Local ADs support tabling multiplier plan

WIAA members this week voted 352-77 to table a proposed 1.65 private school enrollment multiplier, sending the issue to a committee tasked to address a perceived private school advantage in high school athletics.

Slowing the process down appears to also have a lot of support locally.

“We did support sending it to committee and allowing everyone to get a little bit more educated on the whole topic,” said Charmaine Schreiber, Shawano Community High School athletic director. “There’s always, when you’re dealing with athletics, talk of fairness. Public versus private, rural versus urban, it’s constantly revisited in the world of athletics.”

The problem — one of a perceived uneven playing field between the state’s public and private schools, especially at the lowest enrollment divisions — has been a hot-button topic since the WIAA absorbed the state’s private schools into its membership in 2000.

Since those early days, thanks in large part to new rules allowing open-enrollment, vouchers and charter schools that apply to all Wisconsin districts, the issue has refocused on the advantages that urban schools — particularly in lower enrollment divisions — enjoy over their rural counterparts.

The system remains the same as it was in 2006, with divisional placement determined solely on actual enrollment for every school across the state.

The majority of those who signed the 1.65 multiplier petition come from schools in rural areas — parts of the state that see little or no benefit from open-enrollment policies.

For rural schools, the lack of other high schools within driving distance makes open enrollment a rarity.

For schools within the surrounding areas of Milwaukee, Madison or Green Bay — where the large majority of private schools are located — bringing in students who live in other districts becomes much more realistic.

Schreiber said the issue is not likely have much of an impact on Shawano Community High School.

“It really wouldn’t affect us much, because we don’t really have any private schools within our conference,” she said.

Athletic directors from Gresham Community High School and Menominee Indian High School would not say how their districts voted, but both said the issue was complicated.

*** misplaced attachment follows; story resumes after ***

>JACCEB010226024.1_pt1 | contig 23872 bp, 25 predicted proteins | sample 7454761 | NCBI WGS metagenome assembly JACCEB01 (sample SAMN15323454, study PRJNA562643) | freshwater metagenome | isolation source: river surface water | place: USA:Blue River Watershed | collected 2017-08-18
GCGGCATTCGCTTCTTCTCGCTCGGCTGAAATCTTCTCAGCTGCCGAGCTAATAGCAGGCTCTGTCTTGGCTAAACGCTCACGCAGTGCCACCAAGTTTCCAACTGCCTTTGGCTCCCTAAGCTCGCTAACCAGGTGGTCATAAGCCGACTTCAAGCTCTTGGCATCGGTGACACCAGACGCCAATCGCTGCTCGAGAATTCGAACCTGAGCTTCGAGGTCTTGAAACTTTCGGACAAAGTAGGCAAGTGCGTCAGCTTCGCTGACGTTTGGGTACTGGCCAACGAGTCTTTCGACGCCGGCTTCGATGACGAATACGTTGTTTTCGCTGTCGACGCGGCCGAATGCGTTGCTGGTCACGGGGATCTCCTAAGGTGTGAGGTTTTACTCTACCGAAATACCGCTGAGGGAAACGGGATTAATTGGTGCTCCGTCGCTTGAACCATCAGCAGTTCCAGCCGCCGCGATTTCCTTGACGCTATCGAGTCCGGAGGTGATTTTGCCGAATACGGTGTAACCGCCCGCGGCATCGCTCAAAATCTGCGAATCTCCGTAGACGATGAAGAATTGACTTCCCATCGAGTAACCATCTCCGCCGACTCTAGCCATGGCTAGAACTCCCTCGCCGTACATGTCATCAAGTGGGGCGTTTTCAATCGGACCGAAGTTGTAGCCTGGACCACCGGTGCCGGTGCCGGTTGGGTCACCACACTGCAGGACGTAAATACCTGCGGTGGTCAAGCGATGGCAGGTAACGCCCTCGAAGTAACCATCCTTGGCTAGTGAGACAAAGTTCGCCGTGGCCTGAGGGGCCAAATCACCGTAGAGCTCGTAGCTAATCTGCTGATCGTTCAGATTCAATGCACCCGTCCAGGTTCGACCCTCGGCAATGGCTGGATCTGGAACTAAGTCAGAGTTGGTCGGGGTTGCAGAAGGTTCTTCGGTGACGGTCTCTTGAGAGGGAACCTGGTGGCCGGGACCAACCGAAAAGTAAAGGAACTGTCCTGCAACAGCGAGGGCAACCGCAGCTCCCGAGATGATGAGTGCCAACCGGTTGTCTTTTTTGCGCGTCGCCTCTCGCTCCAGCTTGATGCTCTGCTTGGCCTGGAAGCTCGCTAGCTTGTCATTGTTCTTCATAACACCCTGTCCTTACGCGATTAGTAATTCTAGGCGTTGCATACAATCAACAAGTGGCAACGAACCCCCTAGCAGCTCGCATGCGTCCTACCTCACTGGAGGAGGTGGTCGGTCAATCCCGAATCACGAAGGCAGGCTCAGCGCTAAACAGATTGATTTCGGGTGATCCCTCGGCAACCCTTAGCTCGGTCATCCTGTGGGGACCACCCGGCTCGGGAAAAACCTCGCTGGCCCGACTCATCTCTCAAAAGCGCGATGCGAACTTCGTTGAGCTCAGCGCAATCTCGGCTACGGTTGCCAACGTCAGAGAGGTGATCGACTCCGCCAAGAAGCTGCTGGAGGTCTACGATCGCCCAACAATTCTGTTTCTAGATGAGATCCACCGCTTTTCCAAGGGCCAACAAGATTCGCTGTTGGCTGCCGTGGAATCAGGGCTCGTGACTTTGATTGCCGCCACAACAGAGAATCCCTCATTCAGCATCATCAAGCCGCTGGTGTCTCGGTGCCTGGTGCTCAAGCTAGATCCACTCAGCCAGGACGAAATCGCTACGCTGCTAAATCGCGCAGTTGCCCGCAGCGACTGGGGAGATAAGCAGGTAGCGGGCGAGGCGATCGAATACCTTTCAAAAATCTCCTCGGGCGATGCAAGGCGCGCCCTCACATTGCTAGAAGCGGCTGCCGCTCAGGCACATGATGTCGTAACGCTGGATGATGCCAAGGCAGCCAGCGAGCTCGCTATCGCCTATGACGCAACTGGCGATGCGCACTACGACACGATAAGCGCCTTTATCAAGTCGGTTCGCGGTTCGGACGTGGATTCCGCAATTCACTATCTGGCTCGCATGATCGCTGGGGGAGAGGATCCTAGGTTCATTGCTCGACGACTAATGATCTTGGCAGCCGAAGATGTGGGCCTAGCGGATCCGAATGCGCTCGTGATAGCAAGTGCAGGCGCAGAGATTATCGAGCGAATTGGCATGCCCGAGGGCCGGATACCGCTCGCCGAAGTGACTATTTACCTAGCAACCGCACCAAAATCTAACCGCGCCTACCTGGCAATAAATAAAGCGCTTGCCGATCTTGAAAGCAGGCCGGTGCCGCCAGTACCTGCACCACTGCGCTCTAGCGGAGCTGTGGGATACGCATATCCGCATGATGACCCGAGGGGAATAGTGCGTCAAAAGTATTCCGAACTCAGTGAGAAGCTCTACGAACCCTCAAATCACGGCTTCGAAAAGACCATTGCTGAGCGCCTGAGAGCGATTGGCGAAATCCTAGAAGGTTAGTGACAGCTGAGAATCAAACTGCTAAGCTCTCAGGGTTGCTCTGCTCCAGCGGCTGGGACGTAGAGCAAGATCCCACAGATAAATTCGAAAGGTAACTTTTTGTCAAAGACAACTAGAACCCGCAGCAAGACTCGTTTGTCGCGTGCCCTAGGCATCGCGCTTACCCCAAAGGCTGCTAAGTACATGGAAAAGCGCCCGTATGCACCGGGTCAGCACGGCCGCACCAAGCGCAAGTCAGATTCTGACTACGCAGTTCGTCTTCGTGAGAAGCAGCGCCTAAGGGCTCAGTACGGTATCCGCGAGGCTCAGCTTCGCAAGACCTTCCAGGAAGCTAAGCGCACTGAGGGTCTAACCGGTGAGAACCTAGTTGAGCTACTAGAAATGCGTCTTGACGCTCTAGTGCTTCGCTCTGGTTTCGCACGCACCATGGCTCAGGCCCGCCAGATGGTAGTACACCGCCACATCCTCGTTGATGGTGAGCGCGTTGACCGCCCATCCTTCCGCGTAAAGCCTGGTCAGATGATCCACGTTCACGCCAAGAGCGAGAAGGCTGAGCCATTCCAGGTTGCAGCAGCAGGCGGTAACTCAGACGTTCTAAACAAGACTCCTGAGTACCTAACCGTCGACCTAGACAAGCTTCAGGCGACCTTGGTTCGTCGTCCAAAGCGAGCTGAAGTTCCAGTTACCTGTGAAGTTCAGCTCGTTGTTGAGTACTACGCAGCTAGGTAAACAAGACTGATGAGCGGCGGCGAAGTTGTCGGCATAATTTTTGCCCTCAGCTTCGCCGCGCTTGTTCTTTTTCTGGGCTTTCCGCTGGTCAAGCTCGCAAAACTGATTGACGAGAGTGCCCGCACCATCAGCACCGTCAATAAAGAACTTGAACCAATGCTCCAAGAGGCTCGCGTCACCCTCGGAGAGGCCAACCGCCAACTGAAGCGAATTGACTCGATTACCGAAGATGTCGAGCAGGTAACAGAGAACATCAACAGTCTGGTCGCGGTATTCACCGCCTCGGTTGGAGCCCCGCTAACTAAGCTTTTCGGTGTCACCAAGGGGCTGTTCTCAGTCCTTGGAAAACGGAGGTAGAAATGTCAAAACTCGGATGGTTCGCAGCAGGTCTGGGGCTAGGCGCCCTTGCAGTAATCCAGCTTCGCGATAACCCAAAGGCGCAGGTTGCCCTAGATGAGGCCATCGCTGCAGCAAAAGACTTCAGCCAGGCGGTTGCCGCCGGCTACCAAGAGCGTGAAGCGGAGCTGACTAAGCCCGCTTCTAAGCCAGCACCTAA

“Obviously, there is an issue. It’s a pretty complex issue,” said Chuck Raasch, Menominee Indian athletic director. “There’s a lot of other factors that have to be considered to level the playing field.

“Anything that creates a more level playing field is going to be best for everybody. How you do it, that is the trick. If it were easy, it would already be done.”

The committee, which will be formed in the next few weeks, will have to come up with a plan by Sept. 1, with a proposal expected to be ready for next year’s annual meeting.

Raasch said the issue potentially affects MIHS more in tournament play than in the Central Wisconsin Conference-10, and he said any solution will have to treat urban and rural schools differently.

“A lot of the discussion went to the disparity of urban and rural schools,” he said.

The committee has carte blanche to come up with any solutions it sees fit, whether tried-and-true or novel. It could push for a multiplier or other enrollment-adjusting formula, or it could back a “success factor” bumping up schools that have enjoyed recent success.

It could come up with more creative solutions such as rebuilding the entire tournament format, including adjustments to the number of divisions and qualifiers that make it to the state tournament in various sports. Other potential solutions include factoring in special-needs students at public schools, international students at private schools, and even the number of students who receive free and reduced lunch vouchers.

The WIAA members also voted 400-26 to defeat a measure that would take the WIAA out of the conference realignment process and instead give schools control over conference formation and affiliation.

“We absolutely would like it to remain in the hands of the WIAA,” Schreiber said. “I think it’s really important to have a third party. Being a rural setting, it could be a challenge for us to find a conference to fit with, if it were left up to the local schools.”

“We felt the WIAA should have some input,” said Jeff Zobeck, Gresham athletic director. “We felt that was for the best. If it were to be decided locally, that would open a whole new can of worms.”